Main blurb (for internal use only - CHECK BEFORE USING IN PRINTED PUBLICITY):Like "Old English" literature, "Middle English" literature is, by definition, offered to view to modern readers bearing a linguistic and historical identity, as if it could be comfortably defined in such terms. But even more than Old English literature-indeed, arguably more than any period-defined body of English literary materials before or since-Middle English literature occupies a vast and astonishingly varied range both linguistically and culturally. To be sure, an overall narrative of the "rise," "triumph," and "decline" of Middle English literature is possible, and in its broad features relatively commonplace. One form of it might go like this.
The disintegration of a "standard Old English" and of the genres it supported in written texts is gradually evident after the Norman Conquest (although this event is most strongly registered and commented on only about a generation after the Conquest, when both the cultural memory of pre-Conquest culture was more decisively broken, and also when retrospective efforts to assimilate its ethical, literary, and cultural effects were more openly pursued), followed by the gradual redefinition and increasingly confident expression of indigenous narrative forms and genres of writings in the next century and a half (c. 1200-1350), at time when the interconnections of Middle English works with one another were less important, and usually less certain, than their imbeddedness in political, economic, social, institutional, and religious culture generally.
The overall status and quantity of such writings in English followed inversely the rapid rise then slow decline of French and Latin as authoritative languages-a trajectory proceeding along with those languages' increasing identification as "courtly" and "monastic" languages, and with English's increasing identification as a feature of "national identity."
By the later fourteenth century, this re-elevation of the cultural status and intellectual and literary authority of English helped lead to a "take-off" of poetic works and of the claims to authority by their makers, when in the late-fourteenth century an array of stellar authors addressed and fostered an increasingly literate lay audience: in turn, this was followed in the fifteenth century by a softening of literary innovation into verbose imitativeness and formlessness, a gradual transformation of the language into Early Modern English, and a diffusing of literary confidence, all appearing with the onslaught of frequent political disruption and a new stringency of religious surveillance, culminating with the Reformation when the foundation was laid for the humanist genres and ideologies that flourished in Elizabethan and Jacobean England. This account is reasonable, so far as it goes: one of its several problems, however, is its assumption that the focus of the "main event" of this dramatic narrative should be on England rather than the English-speaking areas of the British Islands, and indeed almost exclusively on London.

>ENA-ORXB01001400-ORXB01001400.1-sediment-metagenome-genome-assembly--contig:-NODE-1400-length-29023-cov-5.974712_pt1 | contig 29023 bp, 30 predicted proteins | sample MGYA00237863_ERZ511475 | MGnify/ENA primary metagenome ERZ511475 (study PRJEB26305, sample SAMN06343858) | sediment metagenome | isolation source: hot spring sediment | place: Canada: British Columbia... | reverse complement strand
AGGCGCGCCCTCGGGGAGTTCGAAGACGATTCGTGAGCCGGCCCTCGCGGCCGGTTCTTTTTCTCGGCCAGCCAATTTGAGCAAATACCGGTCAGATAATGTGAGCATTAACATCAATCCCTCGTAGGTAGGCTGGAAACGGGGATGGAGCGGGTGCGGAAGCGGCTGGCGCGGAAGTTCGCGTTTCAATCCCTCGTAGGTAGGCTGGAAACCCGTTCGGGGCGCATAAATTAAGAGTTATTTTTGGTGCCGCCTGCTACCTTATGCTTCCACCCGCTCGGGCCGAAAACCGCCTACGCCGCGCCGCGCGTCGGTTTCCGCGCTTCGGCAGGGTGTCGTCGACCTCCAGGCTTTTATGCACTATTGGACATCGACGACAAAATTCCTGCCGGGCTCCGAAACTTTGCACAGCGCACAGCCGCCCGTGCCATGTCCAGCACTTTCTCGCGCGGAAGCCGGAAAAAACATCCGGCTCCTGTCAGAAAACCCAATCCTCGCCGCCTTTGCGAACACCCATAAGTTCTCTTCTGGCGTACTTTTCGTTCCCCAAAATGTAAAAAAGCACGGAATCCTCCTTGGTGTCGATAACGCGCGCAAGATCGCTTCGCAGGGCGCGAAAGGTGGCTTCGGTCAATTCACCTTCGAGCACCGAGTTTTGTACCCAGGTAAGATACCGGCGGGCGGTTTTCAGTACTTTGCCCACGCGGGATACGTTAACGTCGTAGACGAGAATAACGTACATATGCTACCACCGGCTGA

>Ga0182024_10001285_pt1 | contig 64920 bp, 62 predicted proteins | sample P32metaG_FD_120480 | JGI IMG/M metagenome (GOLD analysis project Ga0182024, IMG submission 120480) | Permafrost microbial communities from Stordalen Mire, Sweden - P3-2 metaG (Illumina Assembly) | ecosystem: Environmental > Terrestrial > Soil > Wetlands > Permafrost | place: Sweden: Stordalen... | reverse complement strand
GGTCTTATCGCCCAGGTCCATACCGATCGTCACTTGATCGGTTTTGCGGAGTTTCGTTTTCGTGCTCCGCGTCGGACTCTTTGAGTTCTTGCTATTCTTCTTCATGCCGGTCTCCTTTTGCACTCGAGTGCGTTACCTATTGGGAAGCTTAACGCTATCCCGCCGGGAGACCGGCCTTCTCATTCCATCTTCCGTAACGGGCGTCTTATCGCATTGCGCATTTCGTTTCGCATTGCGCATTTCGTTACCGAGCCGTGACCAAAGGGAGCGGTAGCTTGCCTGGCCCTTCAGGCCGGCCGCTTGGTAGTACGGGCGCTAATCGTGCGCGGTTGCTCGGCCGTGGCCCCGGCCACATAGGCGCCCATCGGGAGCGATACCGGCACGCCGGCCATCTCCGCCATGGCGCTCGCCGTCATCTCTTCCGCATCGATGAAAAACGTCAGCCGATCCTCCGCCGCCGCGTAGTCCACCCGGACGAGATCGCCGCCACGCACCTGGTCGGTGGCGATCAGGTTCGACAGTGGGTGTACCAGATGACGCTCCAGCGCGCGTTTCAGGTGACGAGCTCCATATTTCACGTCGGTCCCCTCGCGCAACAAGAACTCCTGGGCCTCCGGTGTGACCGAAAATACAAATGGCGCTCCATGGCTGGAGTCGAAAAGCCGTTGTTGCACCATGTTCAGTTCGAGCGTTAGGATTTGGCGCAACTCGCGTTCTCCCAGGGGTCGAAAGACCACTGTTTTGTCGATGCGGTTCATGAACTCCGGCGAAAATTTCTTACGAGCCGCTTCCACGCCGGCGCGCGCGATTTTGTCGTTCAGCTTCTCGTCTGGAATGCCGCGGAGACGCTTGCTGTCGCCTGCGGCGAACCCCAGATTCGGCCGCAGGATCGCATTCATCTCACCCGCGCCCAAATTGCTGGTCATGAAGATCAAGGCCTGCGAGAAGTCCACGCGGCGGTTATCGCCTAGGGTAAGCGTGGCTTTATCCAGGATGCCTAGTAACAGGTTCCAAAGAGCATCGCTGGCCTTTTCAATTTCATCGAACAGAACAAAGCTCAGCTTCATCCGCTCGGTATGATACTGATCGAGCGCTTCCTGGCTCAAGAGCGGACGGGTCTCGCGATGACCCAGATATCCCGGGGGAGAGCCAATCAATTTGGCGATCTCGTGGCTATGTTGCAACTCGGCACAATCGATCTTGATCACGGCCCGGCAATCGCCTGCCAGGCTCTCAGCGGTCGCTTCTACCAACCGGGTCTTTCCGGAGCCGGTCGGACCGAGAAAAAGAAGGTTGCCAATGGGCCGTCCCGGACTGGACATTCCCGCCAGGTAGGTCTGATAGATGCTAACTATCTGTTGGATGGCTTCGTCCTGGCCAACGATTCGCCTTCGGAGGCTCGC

The north, including Scotland where English was very significantly used from the late fourteenth century: the west, where in England, an important body of writings well preceded and followed the "take-off" of London poetry in the late fourteenth century, and as far as Ireland where at least one significant group of works show that Hiberno-Irish literary production was present from very early fourteenth century: and the rest of the east and south of England, where the real flourishing of the fifteenth century in the form of vernacular drama appeared-all these are areas that need incorporating into any history of Middle English literature, and which would help indeed London's central role in producing and disseminating texts to be seen in a clearer perspective. But not just the auctores, "makers," or "authors" in those areas, or indeed just the authors in London are worth pursuing.
For another general problem with the narrative crudely sketched above is how strongly it is shaped by a relatively narrow band of individual authors, rather than including the textual communities of scribes and readers in which the meanings of those and other works were sustained and reshaped, and, even more striking, the less definable individual makers contributing to the manifestly collaborative narrative endeavors of the period, such as the Lollard sermon cycle and the civic drama extant in cycles or fragments. Finally, the narrative above casts the fifteenth century as a formal and imaginative decline, in part because such strikingly original achievements as the collaborative vernacular civic drama is usually given short shrift in comparison to the works of Chaucer's followers, in part because the achievements in Scottish historical prose and poetry are not always brought directly into Middle English literature, in part because manuscript production, and its concommitant, editorial creativity-preemininent achievements of the fifteenth century-rarely play significant roles in literary histories by comparison to "original" literary production.